Merzbow – 1930 (Tzadik) 1998


In my post on Merzbear I posted on my trepidation about approaching Merzbow’s vast back catalogue. With well over 200 releases I mean, fuck, where do you start? After that post I managed to come across a copy of Merzzow secondhand at my local rip-off alt-record store. That purchase I think is pretty indicative of the sheer size of his back catalogue. All Music Guide don’t even list it and that site is usually not a bad start in doing some background research on some of these artists. Using AMG as my oracle I decided that next purchase would be 1930.

So here it is and I’ve come to the conclusion that posting on records such as 1930 is completely pointless. Half the reviews I read speak to the physical reaction that the reviewer had to the music. Ears bleeding etc etc. Now I just think that that kind of description is essentially lazy (yes I know I’ve used exactly the same words in this very blog in the past). The necessity of most reviews to link Merzbow’s music to physical pain or physical reaction is merely a way for many of us to emphasise just how extreme, and at times unpleasant, noise as a genre can be. If it is causing physical pain then can I suggest that you turn it down a bit? Look, any music can cause physical pain if it’s turned up too loud. I had a very nasty experience with a Shins record a couple of days ago. The live experience of Merzbow may be very different to his records, the extreme volume causing those physical sensations that the majority of reviewers seem to suggest. The other reason for the emphasis on physical reactions is because writing about a noise record, and in particular a Merzbow record, is really hard. I admit I fucking struggle. It’s really easy to pump out a couple of hundred words if you focus on melodrama. Is Merzbow all pulses, unrelenting beats, noise loops, frequency/tonal blasts and layered distortion? Yep. The thing is, noise records are very personal things. They’re not the kind of thing you unleash at a party or play in the car with your family. Interactions with noise records are solitary moments. The shear hugeness of what’s coming out of the speakers or headphones actually alienates the listener from the world. And this is why posting on record like 1930 is pointless. My interaction with this record is going to be very different to yours.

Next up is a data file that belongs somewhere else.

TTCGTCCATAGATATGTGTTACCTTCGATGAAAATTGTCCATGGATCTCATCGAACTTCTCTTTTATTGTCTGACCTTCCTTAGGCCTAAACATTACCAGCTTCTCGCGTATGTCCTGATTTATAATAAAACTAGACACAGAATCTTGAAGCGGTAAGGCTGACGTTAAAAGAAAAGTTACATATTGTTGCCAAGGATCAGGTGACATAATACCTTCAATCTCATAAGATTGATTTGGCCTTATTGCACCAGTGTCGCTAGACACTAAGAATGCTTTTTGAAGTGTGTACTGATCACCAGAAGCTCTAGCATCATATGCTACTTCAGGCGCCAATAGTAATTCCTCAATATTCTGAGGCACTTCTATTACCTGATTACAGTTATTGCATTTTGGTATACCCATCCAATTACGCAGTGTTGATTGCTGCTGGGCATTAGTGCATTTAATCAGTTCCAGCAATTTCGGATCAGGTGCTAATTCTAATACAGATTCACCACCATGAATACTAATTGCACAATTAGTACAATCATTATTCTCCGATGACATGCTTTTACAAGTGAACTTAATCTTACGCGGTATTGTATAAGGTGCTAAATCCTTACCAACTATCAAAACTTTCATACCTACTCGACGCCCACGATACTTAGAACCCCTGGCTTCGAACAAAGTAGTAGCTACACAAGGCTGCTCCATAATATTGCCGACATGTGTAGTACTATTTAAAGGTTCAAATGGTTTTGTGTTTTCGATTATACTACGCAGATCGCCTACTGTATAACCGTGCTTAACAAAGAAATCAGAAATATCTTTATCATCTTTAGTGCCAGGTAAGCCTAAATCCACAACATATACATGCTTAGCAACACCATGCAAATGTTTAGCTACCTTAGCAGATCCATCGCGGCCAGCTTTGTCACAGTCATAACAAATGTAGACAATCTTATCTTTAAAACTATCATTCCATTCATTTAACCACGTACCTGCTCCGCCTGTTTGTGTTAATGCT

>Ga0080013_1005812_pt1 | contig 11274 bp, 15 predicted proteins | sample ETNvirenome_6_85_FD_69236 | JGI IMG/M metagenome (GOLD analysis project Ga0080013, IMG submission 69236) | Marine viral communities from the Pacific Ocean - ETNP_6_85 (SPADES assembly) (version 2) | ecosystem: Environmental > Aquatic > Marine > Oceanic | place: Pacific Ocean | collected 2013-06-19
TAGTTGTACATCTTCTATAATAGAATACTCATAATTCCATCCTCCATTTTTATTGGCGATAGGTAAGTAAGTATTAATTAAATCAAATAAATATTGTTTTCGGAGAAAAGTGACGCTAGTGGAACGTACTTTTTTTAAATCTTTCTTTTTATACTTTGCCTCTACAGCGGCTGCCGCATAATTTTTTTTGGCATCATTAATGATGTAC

But this is a blog about records so here goes. The thing about 1930 is that it is a record that that constantly suprises and astonishes. I think there is a sense of humour at work here. A playfulness that seems a contradiction to the extremity of the noise being produced. Take the title track for instance. It starts off as a vaguely industrial track before being eaten alive by layers of frequencies and distortion. Somehow it does not descend into the obliterating, apocalyptic noise that you would normally expect. The noise turns in on itself, stops, pauses, runs, giggles, throws it’s hands in the air before slapping you in the face (drat! Lazy lazy lazy). The joy of this album is the sheer randomness of it, a suprise after every high pitched frequency pulse and distorted noise blast. It’s like a game of acute hide-and-go-seek.

If I was to suggest just one record to someone who seeks to dabble in noise as a genre as opposed to say drone or dark ambient then I’d happily put them on to this. For me, though, part of the fun of wrestling with this record is the expectation of where to head next in this astonishing artists back catalogue.

4 Responses to “Merzbow – 1930 (Tzadik) 1998”

  1. Excellent review. I’m a huge Merzbow fan, and especially of this one LP.
    And I’ve gotta hand it to you for being one of the few people who steer away from their physical experience with the noise genre and delving into a more metaphysical, psychological journey that noise listeners experience.

  2. his cycles album is a blockbuster!

  3. The Japanese often listen to noise at low volumes–so as not to offend neighbors but also to allow the surrounding sounds to contribute.

    Once the listener comes to the understanding that Masami Akita, Lasse Marhaug, Francisco Lopez and their colleagues are working with sound, as architects, rather than as composers writing out scores on a palimpsest, they will overcome the barriers of simple prejudice. 1930 is among the best works of Merzbow.

  4. Rascaduanok Says:

    I remember the first time I heard 1930 (I’d bought it) was late at night in a small room, the sound bouncing off the walls. The opening track, innocently entitled ‘Intro’, had me gibbering at the godliness of Merzbow. The rest of the album caused it to become my favourite, surpassing even Space Metalizer.

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